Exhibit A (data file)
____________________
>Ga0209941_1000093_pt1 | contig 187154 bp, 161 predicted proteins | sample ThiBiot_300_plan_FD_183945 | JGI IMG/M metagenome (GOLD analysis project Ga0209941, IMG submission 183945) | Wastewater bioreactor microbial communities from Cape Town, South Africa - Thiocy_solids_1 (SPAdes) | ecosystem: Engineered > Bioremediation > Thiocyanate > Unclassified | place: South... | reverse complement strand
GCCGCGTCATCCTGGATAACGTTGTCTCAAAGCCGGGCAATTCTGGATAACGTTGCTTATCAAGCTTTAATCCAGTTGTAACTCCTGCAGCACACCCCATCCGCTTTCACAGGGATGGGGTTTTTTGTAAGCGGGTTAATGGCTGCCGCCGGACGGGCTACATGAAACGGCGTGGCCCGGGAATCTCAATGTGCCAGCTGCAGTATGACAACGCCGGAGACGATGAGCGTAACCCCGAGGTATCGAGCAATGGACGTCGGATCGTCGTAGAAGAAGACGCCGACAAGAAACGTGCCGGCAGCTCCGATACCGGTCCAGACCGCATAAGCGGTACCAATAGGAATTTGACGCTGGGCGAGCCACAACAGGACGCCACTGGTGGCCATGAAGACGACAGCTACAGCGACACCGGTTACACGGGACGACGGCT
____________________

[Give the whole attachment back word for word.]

>Ga0209941_1000093_pt1 | contig 187154 bp, 161 predicted proteins | sample ThiBiot_300_plan_FD_183945 | JGI IMG/M metagenome (GOLD analysis project Ga0209941, IMG submission 183945) | Wastewater bioreactor microbial communities from Cape Town, South Africa - Thiocy_solids_1 (SPAdes) | ecosystem: Engineered > Bioremediation > Thiocyanate > Unclassified | place: South... | reverse complement strand
GCCGCGTCATCCTGGATAACGTTGTCTCAAAGCCGGGCAATTCTGGATAACGTTGCTTATCAAGCTTTAATCCAGTTGTAACTCCTGCAGCACACCCCATCCGCTTTCACAGGGATGGGGTTTTTTGTAAGCGGGTTAATGGCTGCCGCCGGACGGGCTACATGAAACGGCGTGGCCCGGGAATCTCAATGTGCCAGCTGCAGTATGACAACGCCGGAGACGATGAGCGTAACCCCGAGGTATCGAGCAATGGACGTCGGATCGTCGTAGAAGAAGACGCCGACAAGAAACGTGCCGGCAGCTCCGATACCGGTCCAGACCGCATAAGCGGTACCAATAGGAATTTGACGCTGGGCGAGCCACAACAGGACGCCACTGGTGGCCATGAAGACGACAGCTACAGCGACACCGGTTACACGGGACGACGGCT